The Palmer Depot was built in 1935 by the Alaska Railroad to serve the needs of farmers and their families of the Matanuska Valley Colony (and those already living in the area), which was established by the federal government at the height of the Great Depression. In total, 204 families from Wisconsin, Michigan and Minnesota moved to Palmer, attracted by the prospect of a new life. The depot stands as a reminder of this period. Today it serves as community center that can be rented.
The valley had been open to settlement since 1914 by its remoteness made life their difficult; it was not easy for famers to transport goods to markets. When the colony was established this situation improved. It improved even more during WWII, when Fort Richardson and other bases created a demand for agricultural goods. These developments fostered the growth of Anchorage and other communities and therefore a place where a permanent market was located. The importance of the railroad eventually decreased as highway construction and truck shipping proved to be more efficient in transporting goods. However, the railroad played a crucial role in this area's development and the depot is reminder of this as well.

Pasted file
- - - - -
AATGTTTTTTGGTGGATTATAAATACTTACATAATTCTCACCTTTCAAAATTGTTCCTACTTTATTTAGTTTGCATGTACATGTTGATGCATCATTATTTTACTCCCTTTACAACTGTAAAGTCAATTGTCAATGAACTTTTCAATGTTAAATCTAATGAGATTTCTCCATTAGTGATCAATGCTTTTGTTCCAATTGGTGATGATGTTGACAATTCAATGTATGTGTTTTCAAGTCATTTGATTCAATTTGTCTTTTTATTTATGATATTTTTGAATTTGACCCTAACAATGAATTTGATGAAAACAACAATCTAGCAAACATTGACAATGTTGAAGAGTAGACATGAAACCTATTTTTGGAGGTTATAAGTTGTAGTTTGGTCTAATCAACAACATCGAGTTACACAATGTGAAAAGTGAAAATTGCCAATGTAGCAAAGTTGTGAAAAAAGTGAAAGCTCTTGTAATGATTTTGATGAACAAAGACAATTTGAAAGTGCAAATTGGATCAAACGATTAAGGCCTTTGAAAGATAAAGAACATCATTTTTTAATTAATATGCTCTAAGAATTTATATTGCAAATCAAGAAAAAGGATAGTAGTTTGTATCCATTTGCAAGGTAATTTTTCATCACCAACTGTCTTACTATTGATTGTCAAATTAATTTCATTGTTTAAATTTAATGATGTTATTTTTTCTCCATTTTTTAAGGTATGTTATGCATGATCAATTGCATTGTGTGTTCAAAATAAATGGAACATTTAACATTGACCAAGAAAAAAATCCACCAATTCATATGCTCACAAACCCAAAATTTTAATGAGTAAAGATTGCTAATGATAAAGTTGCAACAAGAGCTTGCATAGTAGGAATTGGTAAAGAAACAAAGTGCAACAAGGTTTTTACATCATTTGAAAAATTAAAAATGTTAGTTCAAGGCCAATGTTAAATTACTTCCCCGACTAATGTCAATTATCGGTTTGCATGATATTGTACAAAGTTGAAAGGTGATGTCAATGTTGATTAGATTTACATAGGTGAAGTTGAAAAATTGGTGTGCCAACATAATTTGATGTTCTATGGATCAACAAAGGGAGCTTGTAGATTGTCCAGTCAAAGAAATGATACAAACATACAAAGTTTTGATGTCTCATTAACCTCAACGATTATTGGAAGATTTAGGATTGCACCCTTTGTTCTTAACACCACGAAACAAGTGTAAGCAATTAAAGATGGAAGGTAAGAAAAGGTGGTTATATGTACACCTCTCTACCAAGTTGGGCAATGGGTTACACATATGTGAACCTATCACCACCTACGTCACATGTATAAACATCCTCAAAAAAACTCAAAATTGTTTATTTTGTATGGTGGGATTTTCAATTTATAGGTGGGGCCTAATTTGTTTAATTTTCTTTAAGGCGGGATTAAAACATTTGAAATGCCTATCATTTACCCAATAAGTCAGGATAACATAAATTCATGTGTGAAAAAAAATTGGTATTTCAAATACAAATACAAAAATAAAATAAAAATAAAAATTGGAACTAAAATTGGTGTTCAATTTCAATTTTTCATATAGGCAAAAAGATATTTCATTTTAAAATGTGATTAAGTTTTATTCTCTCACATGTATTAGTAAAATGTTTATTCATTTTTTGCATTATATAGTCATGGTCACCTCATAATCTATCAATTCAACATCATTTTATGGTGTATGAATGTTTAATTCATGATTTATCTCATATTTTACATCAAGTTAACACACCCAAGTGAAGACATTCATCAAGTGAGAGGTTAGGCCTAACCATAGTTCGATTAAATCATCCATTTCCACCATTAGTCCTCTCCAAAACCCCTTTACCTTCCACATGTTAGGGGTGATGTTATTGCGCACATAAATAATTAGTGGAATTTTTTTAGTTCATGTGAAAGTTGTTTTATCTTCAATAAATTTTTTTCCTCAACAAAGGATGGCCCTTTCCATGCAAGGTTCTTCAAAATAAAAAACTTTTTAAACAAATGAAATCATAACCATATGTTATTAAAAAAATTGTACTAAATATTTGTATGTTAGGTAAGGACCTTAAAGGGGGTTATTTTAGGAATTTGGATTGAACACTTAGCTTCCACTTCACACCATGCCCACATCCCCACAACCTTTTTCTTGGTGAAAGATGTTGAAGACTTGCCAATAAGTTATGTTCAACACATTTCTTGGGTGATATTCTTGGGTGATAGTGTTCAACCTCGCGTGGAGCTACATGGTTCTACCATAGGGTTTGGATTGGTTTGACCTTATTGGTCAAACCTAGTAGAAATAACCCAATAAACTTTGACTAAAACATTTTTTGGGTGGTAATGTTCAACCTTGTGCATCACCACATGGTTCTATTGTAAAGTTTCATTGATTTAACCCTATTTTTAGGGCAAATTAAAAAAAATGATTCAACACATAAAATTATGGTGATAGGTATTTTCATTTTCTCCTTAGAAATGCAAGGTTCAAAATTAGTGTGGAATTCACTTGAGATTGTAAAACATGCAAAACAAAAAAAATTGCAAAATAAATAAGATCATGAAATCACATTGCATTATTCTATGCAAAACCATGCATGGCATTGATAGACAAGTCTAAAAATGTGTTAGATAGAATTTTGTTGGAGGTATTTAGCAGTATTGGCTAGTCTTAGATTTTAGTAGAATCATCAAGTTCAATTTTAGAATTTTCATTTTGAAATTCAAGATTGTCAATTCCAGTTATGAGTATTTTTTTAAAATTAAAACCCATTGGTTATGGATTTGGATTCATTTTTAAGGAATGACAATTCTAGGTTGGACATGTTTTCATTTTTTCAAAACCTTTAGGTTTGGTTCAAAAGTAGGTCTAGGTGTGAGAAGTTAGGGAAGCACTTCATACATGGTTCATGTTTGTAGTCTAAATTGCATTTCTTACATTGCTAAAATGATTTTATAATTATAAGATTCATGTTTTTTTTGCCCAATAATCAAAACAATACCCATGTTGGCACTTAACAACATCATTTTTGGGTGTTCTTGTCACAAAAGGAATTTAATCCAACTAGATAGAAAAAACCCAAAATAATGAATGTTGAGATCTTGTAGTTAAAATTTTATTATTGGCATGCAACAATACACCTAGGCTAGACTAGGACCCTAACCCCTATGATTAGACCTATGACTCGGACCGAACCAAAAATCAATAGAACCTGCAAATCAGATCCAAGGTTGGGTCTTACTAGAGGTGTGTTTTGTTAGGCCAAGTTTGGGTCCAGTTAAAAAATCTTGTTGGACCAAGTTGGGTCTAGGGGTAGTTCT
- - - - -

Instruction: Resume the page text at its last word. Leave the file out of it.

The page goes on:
Mongin, Alfred. "Palmer Depot." National Park Service, National Register of Historic Places. January 9, 1978. http://focus.nps.gov/pdfhost/docs/NRHP/Text/78000530.pdf.